In the area of VAT, it is annoying that the right to deduct is assessed for each supply received. In practice, this means that the VAT on each receipt relating to the operation of a vehicle is subjected to a simple test for full or partial entitlement to deduction. When the car is used for mixed purposes, the taxpayer is again only entitled to a partial deduction. These include, for example, fuel, washing, servicing, maintenance, operating lease payments. For these operating expenses, it is a one-time reduction; the taxpayer does not return to them in subsequent years.
In practice, the above-mentioned proportional entitlements to deduction are normally determined and proven by properly maintained logbooks.
The worst-case scenario for car running costs is that the tax administrator "cuts" a few thousand crowns a month from these running costs. The tax administrator can go back up to three years when assessing the deduction, which means that the resulting reduction can be 36 times the monthly amount.
Here I can confirm that if you are not a VAT payer, there are situations where you do not have to keep a journey log. This is due to the provision on flat-rate expenses on transport by road motor vehicle. This is CZK 5,000 per vehicle (or CZK 4,000 for individuals if used for private purposes).
The flat rate can be used for up to three privately owned road vehicles. This article does not deal with the conditions for being able to use this scheme; however, I definitely recommend consulting a tax advisor before using it because of the various non-standard conditions. Of course, fuel and parking expenses cannot be claimed as tax expenses for these vehicles.
However, if the flat-rate transport expense is applied, the taxpayer does not really have to prove anything to the tax authorities. It is worth mentioning here that if the taxpayer is an accounting entity, it is still obliged under the Accounting Act to account for individual documents, for example for fuel. This is because the flat-rate transport expense is purely an income tax matter, not an accounting one.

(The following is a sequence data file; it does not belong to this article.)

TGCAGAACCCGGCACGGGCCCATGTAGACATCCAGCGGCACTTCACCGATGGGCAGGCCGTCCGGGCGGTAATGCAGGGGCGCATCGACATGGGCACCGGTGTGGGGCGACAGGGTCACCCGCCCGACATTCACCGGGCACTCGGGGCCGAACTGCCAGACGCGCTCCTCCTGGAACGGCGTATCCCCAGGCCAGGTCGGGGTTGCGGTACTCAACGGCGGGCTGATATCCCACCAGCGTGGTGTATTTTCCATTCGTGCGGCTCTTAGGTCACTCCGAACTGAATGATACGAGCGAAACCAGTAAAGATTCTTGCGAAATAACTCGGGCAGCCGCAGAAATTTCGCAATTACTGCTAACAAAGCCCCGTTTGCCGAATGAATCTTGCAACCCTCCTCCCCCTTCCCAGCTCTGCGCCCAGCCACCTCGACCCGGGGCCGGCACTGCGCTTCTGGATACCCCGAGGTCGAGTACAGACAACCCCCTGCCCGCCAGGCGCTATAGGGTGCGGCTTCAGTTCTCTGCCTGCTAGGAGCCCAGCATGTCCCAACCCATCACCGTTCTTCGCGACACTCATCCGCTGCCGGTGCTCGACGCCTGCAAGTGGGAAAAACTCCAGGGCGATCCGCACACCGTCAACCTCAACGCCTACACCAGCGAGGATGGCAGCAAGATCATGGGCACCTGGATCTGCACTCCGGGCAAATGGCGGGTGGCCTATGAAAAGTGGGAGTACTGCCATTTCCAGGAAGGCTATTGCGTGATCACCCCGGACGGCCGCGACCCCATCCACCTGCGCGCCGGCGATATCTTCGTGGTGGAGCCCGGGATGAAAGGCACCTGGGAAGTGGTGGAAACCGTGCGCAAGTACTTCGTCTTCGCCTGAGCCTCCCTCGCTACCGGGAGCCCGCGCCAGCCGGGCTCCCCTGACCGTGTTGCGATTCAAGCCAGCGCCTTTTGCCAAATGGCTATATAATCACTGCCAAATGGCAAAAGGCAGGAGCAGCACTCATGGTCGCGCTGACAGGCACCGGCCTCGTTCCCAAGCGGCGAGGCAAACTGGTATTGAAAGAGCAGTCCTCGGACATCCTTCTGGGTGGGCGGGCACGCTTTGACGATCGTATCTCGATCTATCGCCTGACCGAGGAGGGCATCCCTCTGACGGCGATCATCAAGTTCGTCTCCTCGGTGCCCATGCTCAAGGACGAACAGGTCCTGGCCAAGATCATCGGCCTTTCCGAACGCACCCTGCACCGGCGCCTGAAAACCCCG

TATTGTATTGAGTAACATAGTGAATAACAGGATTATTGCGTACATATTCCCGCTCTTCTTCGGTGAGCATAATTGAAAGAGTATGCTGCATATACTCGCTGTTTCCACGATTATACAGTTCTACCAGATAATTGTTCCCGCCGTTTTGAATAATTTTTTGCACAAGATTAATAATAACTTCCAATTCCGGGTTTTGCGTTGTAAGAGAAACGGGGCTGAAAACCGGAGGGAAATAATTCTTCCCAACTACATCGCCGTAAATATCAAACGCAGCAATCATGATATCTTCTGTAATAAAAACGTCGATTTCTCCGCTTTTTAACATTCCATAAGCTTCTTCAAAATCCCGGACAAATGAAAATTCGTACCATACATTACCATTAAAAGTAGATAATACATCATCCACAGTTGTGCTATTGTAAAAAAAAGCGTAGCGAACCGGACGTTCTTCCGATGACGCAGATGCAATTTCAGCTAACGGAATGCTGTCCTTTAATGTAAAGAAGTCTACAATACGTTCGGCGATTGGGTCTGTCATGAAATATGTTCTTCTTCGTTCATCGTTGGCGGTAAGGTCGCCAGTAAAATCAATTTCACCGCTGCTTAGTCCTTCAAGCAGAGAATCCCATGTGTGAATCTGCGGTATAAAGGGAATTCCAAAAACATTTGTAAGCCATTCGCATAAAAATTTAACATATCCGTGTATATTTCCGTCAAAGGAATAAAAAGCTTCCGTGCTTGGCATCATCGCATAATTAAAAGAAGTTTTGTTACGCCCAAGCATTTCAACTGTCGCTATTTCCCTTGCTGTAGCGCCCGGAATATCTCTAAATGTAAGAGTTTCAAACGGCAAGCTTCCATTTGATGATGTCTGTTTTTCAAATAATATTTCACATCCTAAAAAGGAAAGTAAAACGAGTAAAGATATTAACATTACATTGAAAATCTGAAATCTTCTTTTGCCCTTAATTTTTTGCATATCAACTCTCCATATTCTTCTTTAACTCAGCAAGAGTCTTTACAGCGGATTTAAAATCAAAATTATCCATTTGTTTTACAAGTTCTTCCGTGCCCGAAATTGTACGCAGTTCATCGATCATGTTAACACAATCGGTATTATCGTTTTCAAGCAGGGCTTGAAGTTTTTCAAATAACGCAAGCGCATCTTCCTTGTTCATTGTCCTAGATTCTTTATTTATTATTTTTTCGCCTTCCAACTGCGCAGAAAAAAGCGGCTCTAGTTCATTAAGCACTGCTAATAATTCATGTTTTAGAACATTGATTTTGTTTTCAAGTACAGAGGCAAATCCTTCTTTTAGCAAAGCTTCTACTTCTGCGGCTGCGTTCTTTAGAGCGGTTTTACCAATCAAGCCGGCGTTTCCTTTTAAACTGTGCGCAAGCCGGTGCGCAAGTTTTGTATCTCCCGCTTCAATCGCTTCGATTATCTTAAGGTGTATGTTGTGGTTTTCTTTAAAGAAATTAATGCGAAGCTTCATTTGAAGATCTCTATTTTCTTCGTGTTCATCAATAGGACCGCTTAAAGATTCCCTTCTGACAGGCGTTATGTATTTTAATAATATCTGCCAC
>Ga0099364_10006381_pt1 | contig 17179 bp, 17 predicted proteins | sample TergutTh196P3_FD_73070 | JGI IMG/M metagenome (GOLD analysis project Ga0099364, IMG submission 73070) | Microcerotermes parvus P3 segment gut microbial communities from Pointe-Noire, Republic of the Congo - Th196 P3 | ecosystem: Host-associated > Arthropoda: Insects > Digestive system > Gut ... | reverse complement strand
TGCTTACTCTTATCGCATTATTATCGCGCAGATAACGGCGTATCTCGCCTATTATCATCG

However, when a taxpayer cannot or does not want to use the flat-rate transport expense, they can only claim as tax expenses those actual expenses that are related to the attainment, provision or maintenance of taxable income. And this is normally proved again by a journey log.
As a point of interest, if a company assigns a vehicle for private use to an employee, the company only has to prove tax deductibility for fuel. Other operating costs are treated as primarily tax deductible for income tax purposes.
GFD Instruction D-22 gives some guidance on what the journey log should contain:
"For the purpose of claiming tax expenses on fuel under Section 24(2)(k) of the Act, unless the tax administrator provides otherwise, the taxpayer shall keep a journey log in such a way that the expenses so incurred can be proven. At least the following information must be entered in the journey log: date of journey, destination, purpose of journey, kilometres travelled. In addition, the taxable person shall keep details of the type of vehicle, the registration mark (registration plate), the mileage as of 1 January (or the date of commencement of the activity or use of the vehicle) and 31 December of the calendar year (or the date of cessation of the activity or use of the vehicle)."
I would also add that if the tax administrator disputes the journey log during the audit and it is impossible to prove the business trips otherwise, you can propose to the tax administrator the use of the flat-rate transport expenses. Of course, if you meet the conditions for applying this scheme.
While one might assume that the journey log would be very important for this tax, the opposite is true. In fact, for the purposes of road tax, a journey log does not need to be kept.